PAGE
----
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Weekly Scientist Obit: "Rocket Boy" Turned Surfer Dude

The Secret Life of Scientists and EngineersThe Secret Life of Scientists and Engineers

For some people, launching a rocket just doesn’t beat the thrill of catching a good wave.

Herman Bank started his career as a “rocket boy” at the Jet Propulsion Laboratory–an aerospace research center that would later become part of NASA. Working as a project engineer, Bank helped develop early rockets, and oversaw design of the nation’s first satellite successfully launched into orbit.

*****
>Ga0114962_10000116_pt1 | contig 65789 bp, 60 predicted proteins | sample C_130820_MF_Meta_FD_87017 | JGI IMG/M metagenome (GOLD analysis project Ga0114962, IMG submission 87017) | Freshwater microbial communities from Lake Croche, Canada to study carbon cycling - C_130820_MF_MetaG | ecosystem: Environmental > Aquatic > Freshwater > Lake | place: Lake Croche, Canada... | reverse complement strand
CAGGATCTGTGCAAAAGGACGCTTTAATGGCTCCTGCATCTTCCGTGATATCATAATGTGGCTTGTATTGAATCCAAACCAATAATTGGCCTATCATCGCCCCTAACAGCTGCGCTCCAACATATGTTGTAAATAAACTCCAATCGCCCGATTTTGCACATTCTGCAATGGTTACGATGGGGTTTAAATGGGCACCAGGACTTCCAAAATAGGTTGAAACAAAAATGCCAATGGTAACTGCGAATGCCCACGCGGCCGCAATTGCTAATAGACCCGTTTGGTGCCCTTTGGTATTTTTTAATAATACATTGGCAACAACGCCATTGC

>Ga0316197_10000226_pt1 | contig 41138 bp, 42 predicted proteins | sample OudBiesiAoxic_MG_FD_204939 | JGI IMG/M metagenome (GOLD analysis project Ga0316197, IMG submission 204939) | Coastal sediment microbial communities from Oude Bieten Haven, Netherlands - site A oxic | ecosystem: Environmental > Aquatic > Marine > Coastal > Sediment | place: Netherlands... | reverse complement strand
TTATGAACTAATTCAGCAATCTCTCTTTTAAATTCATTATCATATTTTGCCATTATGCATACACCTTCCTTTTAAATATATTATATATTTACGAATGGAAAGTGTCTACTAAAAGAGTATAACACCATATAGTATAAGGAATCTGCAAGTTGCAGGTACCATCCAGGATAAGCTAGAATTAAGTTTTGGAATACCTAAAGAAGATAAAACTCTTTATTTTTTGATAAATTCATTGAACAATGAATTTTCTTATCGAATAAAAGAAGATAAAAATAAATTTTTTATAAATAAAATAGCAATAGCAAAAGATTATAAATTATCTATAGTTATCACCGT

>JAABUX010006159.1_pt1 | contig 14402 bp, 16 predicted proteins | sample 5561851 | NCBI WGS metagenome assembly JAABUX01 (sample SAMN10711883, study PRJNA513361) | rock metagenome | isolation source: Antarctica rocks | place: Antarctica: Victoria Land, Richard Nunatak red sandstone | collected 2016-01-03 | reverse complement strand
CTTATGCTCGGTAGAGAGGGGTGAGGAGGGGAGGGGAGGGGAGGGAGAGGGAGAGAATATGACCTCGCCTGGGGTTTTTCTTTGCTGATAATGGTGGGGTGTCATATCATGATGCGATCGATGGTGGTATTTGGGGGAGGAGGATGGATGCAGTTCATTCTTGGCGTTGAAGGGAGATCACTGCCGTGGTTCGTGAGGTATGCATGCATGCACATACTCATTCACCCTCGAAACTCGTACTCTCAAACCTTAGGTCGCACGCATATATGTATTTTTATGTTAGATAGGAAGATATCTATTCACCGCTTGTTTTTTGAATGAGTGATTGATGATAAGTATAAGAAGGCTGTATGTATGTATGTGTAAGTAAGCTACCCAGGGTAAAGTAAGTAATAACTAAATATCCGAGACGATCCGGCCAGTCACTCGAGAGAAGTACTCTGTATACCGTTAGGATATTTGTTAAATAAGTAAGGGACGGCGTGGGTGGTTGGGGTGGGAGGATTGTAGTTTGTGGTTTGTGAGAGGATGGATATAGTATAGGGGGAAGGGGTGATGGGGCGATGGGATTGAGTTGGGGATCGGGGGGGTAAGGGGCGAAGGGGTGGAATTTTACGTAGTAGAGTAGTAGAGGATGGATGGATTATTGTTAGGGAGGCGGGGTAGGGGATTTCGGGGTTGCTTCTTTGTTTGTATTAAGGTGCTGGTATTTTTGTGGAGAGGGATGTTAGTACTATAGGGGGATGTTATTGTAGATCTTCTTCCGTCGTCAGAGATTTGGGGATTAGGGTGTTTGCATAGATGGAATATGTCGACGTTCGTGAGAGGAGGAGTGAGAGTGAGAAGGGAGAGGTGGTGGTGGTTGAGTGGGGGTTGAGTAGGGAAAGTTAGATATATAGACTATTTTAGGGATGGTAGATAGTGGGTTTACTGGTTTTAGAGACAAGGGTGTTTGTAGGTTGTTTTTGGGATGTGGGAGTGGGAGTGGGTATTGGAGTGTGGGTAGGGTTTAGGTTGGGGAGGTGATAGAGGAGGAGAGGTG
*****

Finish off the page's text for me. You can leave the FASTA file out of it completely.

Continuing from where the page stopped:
Herman Bank: dressed for the lab, prepared for the beach.

But Bank’s passion project was a little bit closer to Earth…or rather, water. In 1966 Bank invented “the collapsible surfboard.” He saw his invention as a solution to the problem of transporting boards, which, at the time, ran about 10 feet in length. Bank enjoyed a short stint of fame for his invention, but this wave of success did not last long. Unfortunately, once shorter boards became available, the business, well, collapsed. A man of many talents, Bank soon returned to NASA, where he would go on to develop life-saving medical technology.

And if you’re wondering, “Why didn’t he try to invent rocket-powered surfboards?” So are we.

Read more in Bank’s LA Times obituary .

Original funding for "The Secret Life of Scientists and Engineers" was provided by the Alfred P. Sloan Foundation.